We must leave no one behind in our quest for net zero

As the second week of Cop28 begins, we remain focused on addressing climate change in a way that advances the global march out of poverty

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As we approach the midway point of Cop28, tens of thousands of delegates from around the world continue to explore the intersection of climate with other global goals. Issues as diverse as health, gender, youth, education, and a just transition are being discussed across the dozens of pavilions and hubs that make up Expo City Dubai.

This is not a coincidence. The omnipresent nature of climate change and the interconnectedness of the challenges that the world faces demand a holistic and co-ordinated response from government, business and civil society.

One of the most pertinent examples of this is the incontrovertible nexus between efforts to decarbonise the global atmosphere through massive emissions reductions, preserve and enhance natural carbon sinks and biodiversity, and produce equitable growth opportunities for the billions of people who are yet to be afforded them. These three great missions are so closely intertwined that they must be pursued in a co-ordinated way. Otherwise, there is a major risk that well-intentioned progress in any one of these domains could thwart progress in others.

This dynamic is particularly pertinent across the Global South, which is home to 75 per cent of the world’s population, and which is already bearing the brunt of climate change with issues such as extreme heat, water scarcity and poor air quality creating systemic challenges. This is despite the fact that the richest 10 per cent of the world have per capita carbon footprints 11 times higher than the poorest 50 per cent of the global population.

The extraordinary increase in access to affordable and reliable energy has been the foundation for the transformation of billions of people’s lives, access to health care and life expectancy over decades

Which is why the Cop28 Presidency has placed such emphasis on facilitating the authentic inclusion and engagement of nations and businesses across emerging markets and developing economies, where decision-makers are far too often being asked to make impossible choices between climate action and human development.

Against this backdrop, it is clear that we can no longer afford to decouple the human development agenda – which encompasses 12 of the 17 UN Sustainable Development Goals – from the climate and nature agenda.

They are two sides of the same coin, and the edge of that coin is conducive and inclusive climate policy that embraces a greener evolution of all of our systems, while ensuring all lives and livelihoods are positively affected. This is not just a lofty ambition. It is our only realistic option if we are serious about addressing climate change and nature loss in a way that leaves no one behind.

What does this mean in practice?

Above all, it is essential that decarbonisation and biodiversity protection strategies are designed and implemented in a manner that upholds, rather than undermines, the UN’s central goals on ending poverty and enhancing quality of life for all eight billion of our fellow citizens across the world today, and future generations. This must be the foundation of a just transition. After all, the extraordinary increase in access to affordable and reliable energy, closely linked to affordable food supplies, has been the foundation for the transformation of billions of people’s lives, access to health care and life expectancy over decades.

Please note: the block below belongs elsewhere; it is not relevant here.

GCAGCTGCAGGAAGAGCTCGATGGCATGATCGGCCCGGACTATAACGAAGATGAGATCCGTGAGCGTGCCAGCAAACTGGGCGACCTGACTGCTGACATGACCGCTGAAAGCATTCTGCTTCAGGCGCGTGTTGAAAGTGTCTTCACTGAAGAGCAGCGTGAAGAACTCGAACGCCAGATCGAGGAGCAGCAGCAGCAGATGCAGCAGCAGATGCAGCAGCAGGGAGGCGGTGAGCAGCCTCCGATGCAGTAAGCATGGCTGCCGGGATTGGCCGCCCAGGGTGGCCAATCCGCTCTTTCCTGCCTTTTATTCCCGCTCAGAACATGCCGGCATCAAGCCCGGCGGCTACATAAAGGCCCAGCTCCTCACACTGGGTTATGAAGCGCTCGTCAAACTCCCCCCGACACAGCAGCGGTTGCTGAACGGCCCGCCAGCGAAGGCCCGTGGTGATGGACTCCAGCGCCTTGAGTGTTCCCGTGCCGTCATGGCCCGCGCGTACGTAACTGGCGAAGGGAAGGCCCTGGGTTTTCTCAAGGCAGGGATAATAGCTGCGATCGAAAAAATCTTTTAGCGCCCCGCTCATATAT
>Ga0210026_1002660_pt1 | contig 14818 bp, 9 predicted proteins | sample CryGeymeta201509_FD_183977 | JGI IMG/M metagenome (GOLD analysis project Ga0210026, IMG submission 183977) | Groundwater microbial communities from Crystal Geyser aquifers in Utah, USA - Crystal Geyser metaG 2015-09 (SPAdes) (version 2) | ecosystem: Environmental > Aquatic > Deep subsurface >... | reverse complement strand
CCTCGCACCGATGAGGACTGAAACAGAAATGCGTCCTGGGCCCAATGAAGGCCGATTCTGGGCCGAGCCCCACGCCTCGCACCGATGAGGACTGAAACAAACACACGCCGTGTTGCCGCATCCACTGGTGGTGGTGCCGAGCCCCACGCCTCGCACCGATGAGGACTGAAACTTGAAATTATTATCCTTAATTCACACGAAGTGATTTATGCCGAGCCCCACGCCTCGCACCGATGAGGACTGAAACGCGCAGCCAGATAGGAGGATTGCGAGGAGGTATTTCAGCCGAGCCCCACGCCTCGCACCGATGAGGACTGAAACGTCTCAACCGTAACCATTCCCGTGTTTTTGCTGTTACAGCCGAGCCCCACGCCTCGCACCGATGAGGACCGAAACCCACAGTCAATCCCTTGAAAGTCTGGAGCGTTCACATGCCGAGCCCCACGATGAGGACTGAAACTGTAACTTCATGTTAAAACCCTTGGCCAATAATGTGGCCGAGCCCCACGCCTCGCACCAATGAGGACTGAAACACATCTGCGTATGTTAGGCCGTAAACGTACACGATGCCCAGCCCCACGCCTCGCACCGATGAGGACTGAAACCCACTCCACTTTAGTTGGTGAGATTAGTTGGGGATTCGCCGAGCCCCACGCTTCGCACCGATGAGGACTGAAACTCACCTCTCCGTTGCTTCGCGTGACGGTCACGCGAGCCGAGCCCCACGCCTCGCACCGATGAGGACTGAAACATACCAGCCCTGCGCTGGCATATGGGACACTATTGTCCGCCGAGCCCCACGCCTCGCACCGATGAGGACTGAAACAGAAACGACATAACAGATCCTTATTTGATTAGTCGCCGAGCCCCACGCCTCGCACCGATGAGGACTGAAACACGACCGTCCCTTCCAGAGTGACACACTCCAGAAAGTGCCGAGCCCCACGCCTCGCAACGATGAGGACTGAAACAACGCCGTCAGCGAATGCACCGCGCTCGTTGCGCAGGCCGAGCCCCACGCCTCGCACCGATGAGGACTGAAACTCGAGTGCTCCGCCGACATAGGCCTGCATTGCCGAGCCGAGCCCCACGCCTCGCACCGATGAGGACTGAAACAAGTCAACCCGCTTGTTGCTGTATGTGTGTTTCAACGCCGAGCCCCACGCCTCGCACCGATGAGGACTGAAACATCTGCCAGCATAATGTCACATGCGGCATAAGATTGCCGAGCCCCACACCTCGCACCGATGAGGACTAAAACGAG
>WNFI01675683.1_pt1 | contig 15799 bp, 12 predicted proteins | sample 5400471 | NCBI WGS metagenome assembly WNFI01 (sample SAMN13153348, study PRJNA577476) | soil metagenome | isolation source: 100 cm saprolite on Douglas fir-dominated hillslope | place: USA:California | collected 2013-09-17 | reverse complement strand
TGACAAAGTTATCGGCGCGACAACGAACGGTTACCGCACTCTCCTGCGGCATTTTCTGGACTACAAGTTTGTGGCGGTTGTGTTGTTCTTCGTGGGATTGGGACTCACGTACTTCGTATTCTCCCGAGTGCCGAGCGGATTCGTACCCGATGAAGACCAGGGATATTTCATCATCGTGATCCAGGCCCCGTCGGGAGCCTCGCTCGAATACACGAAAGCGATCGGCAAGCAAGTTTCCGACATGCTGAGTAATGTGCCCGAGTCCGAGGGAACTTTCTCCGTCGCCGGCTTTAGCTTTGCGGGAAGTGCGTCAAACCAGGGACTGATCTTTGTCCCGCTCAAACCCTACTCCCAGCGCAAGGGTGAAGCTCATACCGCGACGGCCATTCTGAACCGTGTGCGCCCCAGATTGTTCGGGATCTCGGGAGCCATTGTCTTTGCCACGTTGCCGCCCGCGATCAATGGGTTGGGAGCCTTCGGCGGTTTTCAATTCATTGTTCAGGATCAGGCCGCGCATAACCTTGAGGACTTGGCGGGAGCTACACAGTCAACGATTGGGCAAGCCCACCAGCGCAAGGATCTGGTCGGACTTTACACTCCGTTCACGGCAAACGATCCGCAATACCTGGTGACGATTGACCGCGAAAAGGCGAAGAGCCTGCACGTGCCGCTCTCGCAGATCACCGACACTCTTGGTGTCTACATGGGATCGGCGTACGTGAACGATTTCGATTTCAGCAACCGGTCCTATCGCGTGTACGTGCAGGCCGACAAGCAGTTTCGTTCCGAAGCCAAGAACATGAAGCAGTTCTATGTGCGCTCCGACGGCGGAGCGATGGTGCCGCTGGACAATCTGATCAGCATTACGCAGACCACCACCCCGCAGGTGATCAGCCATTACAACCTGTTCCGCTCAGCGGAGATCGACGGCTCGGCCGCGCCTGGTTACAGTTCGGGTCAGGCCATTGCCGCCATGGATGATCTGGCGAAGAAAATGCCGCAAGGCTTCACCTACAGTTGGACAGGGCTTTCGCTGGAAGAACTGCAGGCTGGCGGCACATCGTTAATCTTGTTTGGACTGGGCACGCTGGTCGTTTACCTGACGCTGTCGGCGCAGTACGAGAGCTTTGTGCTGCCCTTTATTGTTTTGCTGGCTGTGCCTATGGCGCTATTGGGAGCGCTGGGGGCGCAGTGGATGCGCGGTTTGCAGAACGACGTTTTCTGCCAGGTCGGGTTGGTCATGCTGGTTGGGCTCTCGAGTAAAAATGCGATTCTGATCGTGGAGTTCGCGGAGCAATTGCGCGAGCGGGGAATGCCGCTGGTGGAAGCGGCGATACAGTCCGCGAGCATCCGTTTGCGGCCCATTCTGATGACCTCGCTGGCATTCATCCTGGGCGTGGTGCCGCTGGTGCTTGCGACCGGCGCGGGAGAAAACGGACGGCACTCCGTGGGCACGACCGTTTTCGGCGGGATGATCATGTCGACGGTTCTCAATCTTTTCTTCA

It is absurdly immoral to expect that billions of people around the world, including the 800 million without access to electricity today, and the 2.3 billion with no access to clean cooking fuels, will not seek to improve the quality and longevity of their own lives in the same way. Inhibiting economic and human development, which is undeniably underpinned by affordable and accessible energy and which has seen global poverty rates fall by more than 75 per cent since 1990s, is simply not an option.

Finally, we can no longer see nature as ornamental, and must instead embrace the reality that it is fundamental in our collective quest for a net-zero and prosperous existence. Which is why we need to see a significant scale up in global investments in nature and biodiversity, recognising that they are integral to the pursuit of our climate and human development goals. This is an especially vital opportunity, with the potential for nature-based solutions to generate one-third of the emissions reductions pathway required to limit global warming to 1.5°C.

Perhaps the one thing that everyone, everywhere can agree on is that the approach thus far hasn’t worked. Global emissions are 50 per cent higher today than they were at the first Cop meeting in 1995. Global poverty reduction rates are slowing. Biodiversity is under greater threat today that at any time in recorded history.

As the second week of the already transformative Cop28 conference begins, it is upon us all, across all sectors, to continue to bridge the trust divide. We can do this by providing much-needed confidence to all communities of the world that climate change and nature loss are being addressed in a way that that advances, rather than threatens, the ongoing march out of poverty for billions of people.

Published: December 07, 2023, 4:00 AM